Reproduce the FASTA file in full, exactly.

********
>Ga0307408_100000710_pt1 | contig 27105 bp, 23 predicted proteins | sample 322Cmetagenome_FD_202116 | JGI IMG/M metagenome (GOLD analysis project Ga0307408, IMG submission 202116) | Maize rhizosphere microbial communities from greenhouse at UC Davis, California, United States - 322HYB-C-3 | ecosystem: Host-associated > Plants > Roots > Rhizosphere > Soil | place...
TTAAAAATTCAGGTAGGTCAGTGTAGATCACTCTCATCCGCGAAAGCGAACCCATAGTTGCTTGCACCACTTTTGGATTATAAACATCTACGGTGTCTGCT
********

>Ga0307408_100000710_pt1 | contig 27105 bp, 23 predicted proteins | sample 322Cmetagenome_FD_202116 | JGI IMG/M metagenome (GOLD analysis project Ga0307408, IMG submission 202116) | Maize rhizosphere microbial communities from greenhouse at UC Davis, California, United States - 322HYB-C-3 | ecosystem: Host-associated > Plants > Roots > Rhizosphere > Soil | place...
TTAAAAATTCAGGTAGGTCAGTGTAGATCACTCTCATCCGCGAAAGCGAACCCATAGTTGCTTGCACCACTTTTGGATTATAAACATCTACGGTGTCTGCT